true
Publicly Available
Design and Implementation of a Brief Digital Mindfulness and Compassion Training App for Health Care Professionals: Cluster Randomized Controlled Trial
By
Jaiswal, Satish; Purpura, Suzanna R.; Manchanda, James K.; Nan, Jason; Azeez, Nihal; Ramanathan, Dhakshin; Mishra, Jyoti
Source:
JMIR Mental Health

IMPORTANCE: Creating an inclusive and equitable learning environment is a national priority. Nevertheless, data reflecting medical students’ perception of the climate of equity and inclusion are limited. OBJECTIVE: To develop and validate an instrument to measure students’ perceptions of the climate of equity and inclusion in medical school using data collected annually by the Association of American Medical Colleges (AAMC). DESIGN, SETTING, AND PARTICIPANTS: The Promoting Diversity, Group Inclusion, and Equity tool was developed in 3 stages. A Delphi panel of 9 members identified survey items from preexisting AAMC data sources. Exploratory and confirmatory factor analysis was performed on student responses to AAMC surveys to construct the tool, which underwent rigorous psychometric validation. Participants were undergraduate medical students at Liaison Committee on Medical Education–accredited medical schools in the US who completed the 2015 to 2019 AAMC Year 2 Questionnaire (Y2Q), the administrations of 2016 to 2020 AAMC Graduation Questionnaire (GQ), or both. Data were analyzed from August 2020 to November 2023. EXPOSURES: Student race and ethnicity, sex, sexual orientation, and socioeconomic status. MAIN OUTCOMES AND MEASURES: Development and psychometric validation of the tool, including construct validity, internal consistency, and criterion validity. RESULTS: Delphi panel members identified 146 survey items from the Y2Q and GQ reflecting students’ perception of the climate of equity and inclusion, and responses to these survey items were obtained from 54 906 students for the Y2Q cohort (median [IQR] age, 24 [23-26] years; 29 208 [52.75%] were female, 11 389 [20.57%] were Asian, 4089 [7.39%] were multiracial, and 33 373 [60.28%] were White) and 61 998 for the GQ cohort (median [IQR] age, 27 [26-28] years; 30 793 [49.67%] were female, 13 049 [21.05%] were Asian, 4136 [6.67%] were multiracial, and 38 215 [61.64%] were White). Exploratory and confirmatory factor analyses of student responses identified 8 factors for the Y2Q model (faculty role modeling; student empowerment; student fellowship; cultural humility; faculty support for students; fostering a collaborative and safe environment; discrimination: race, ethnicity, and gender; and discrimination: sexual orientation) and 5 factors for the GQ model (faculty role modeling; student empowerment; faculty support for students; discrimination: race, ethnicity, and gender; and discrimination: sexual orientation). Confirmatory factor analysis indicated acceptable model fit (root mean square error of approximation of 0.05 [Y2Q] and 0.06 [GQ] and comparative fit indices of 0.95 [Y2Q] and 0.94 [GQ]). Cronbach α for individual factors demonstrated internal consistency ranging from 0.69 to 0.92 (Y2Q) and 0.76 to 0.95 (GQ). CONCLUSIONS AND RELEVANCE: This study found that the new tool is a reliable and psychometrically valid measure of medical students’ perceptions of equity and inclusion in the learning environment.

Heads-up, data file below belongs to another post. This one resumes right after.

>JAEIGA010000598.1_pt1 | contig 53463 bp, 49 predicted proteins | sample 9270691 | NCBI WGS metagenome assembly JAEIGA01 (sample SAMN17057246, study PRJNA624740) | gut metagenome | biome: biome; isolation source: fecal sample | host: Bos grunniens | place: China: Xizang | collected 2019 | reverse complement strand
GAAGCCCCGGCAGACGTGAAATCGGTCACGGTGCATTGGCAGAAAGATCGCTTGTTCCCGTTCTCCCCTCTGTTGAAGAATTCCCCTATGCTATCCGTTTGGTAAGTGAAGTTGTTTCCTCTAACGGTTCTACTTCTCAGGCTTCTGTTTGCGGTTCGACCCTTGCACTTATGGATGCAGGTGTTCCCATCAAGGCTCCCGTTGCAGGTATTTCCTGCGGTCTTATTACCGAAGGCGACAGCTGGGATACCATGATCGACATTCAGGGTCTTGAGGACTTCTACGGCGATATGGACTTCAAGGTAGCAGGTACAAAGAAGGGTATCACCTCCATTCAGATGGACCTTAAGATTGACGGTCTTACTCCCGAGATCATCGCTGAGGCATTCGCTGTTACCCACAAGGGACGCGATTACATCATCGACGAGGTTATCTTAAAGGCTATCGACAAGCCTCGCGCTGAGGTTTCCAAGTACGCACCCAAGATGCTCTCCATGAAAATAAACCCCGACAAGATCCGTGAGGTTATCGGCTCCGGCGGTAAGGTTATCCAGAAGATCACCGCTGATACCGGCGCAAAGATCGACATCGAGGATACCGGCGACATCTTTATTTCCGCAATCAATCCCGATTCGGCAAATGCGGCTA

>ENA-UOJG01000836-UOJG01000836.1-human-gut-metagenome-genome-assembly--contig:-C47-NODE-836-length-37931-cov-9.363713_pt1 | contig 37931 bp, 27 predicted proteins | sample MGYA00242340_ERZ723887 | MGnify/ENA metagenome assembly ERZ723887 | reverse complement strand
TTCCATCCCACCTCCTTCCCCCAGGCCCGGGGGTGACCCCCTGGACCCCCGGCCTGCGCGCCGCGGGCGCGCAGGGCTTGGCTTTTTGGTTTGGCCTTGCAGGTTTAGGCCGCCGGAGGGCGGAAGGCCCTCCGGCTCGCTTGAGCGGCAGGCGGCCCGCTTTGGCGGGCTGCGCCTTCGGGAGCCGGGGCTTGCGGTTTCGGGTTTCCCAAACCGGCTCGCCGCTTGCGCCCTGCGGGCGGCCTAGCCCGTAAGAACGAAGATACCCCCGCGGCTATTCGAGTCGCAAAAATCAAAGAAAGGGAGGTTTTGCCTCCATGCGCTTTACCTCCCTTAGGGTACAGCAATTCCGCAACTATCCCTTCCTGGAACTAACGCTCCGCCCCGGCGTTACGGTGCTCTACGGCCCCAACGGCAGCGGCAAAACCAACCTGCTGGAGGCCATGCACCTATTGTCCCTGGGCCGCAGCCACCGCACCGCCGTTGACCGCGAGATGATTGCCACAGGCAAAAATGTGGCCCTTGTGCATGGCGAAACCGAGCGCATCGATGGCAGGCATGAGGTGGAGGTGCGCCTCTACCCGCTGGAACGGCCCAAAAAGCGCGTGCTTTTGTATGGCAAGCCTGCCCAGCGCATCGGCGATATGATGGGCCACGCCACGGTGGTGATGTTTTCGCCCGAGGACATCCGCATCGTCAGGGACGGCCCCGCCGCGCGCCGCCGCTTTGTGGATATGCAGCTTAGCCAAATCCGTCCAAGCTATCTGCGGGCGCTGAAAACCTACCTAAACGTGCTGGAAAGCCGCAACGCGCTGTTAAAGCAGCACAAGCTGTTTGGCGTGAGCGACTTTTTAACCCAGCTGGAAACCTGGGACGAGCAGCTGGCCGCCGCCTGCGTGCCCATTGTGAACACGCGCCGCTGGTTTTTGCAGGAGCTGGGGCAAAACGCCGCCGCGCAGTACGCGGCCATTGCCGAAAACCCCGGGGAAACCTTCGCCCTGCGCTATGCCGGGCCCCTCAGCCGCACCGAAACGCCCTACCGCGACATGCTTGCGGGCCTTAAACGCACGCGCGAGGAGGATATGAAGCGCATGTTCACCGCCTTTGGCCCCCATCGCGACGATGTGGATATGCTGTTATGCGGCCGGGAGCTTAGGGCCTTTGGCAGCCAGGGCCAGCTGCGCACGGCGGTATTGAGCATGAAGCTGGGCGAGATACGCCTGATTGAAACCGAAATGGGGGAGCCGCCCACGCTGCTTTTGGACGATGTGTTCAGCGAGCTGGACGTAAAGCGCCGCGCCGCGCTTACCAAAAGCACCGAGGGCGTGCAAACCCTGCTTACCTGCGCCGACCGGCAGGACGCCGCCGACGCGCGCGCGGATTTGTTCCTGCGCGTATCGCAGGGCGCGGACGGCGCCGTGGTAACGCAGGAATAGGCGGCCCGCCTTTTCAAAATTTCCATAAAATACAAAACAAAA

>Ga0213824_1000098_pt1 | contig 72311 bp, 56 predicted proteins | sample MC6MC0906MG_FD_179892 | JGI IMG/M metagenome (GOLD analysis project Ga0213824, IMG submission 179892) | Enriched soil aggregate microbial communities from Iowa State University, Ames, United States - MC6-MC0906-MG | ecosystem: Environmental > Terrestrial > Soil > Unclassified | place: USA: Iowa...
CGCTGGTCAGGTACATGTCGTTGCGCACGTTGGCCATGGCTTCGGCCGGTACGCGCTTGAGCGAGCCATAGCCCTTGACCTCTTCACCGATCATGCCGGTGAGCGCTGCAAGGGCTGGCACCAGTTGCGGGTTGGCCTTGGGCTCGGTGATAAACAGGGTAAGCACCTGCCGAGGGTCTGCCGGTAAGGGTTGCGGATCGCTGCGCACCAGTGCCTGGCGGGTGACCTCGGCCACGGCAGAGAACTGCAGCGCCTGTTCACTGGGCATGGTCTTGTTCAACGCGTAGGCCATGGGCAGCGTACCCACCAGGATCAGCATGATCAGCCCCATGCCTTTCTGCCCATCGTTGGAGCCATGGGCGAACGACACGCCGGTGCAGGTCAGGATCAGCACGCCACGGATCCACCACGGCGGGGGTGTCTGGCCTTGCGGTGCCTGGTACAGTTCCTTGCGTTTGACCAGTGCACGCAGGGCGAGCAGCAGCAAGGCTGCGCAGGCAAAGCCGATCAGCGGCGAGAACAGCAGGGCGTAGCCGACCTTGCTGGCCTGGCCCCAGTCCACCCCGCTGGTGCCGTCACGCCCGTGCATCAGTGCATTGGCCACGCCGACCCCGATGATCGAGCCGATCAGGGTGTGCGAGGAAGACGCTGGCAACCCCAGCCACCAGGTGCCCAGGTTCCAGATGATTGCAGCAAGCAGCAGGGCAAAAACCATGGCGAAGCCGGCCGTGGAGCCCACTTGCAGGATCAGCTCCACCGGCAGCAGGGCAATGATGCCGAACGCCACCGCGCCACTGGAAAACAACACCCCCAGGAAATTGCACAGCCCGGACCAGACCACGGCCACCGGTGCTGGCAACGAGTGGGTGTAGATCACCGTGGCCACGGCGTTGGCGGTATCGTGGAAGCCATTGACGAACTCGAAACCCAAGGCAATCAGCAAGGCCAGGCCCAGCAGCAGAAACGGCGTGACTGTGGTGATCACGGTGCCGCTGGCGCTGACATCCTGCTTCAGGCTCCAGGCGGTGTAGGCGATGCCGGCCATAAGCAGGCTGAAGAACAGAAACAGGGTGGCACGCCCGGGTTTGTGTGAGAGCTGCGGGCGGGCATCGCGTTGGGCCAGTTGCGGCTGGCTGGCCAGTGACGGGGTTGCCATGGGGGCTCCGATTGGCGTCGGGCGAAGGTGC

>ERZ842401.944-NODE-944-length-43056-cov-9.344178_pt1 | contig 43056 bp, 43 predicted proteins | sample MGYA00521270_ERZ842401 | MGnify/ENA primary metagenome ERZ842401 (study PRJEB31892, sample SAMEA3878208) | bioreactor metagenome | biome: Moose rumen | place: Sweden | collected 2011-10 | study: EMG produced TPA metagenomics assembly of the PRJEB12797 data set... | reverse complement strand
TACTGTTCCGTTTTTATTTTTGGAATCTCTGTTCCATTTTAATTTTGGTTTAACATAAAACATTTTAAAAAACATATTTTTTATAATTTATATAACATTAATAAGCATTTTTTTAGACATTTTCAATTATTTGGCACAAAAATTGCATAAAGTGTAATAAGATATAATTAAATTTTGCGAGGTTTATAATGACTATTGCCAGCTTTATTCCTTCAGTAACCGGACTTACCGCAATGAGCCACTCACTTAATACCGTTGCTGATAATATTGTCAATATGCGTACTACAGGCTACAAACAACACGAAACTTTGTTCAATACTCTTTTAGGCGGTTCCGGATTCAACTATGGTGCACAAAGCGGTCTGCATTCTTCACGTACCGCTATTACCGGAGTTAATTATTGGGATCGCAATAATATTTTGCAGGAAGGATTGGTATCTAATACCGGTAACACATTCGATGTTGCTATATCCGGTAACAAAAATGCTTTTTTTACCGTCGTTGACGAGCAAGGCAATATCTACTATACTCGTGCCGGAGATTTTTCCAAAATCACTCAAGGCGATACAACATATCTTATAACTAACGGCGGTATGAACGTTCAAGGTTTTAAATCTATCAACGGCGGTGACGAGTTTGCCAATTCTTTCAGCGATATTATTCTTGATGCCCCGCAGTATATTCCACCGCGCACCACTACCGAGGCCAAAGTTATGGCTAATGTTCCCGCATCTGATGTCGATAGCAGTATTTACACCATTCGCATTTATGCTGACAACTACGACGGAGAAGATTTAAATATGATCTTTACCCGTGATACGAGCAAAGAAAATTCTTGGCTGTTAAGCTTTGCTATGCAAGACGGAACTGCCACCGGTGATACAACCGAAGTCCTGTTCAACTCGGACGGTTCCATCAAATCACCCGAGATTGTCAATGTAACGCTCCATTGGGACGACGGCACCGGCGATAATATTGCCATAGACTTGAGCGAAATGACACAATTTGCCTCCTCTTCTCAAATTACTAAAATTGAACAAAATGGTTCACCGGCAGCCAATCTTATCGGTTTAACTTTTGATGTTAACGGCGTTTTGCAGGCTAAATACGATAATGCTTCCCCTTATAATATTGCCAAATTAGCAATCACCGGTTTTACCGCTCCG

true
Publicly Available
Development of a Tool to Measure Student Perceptions of Equity and Inclusion in Medical Schools
By
Boatright, Dowin; Nguyen, Mytien; Hill, Katherine
Source:
JAMA Network Open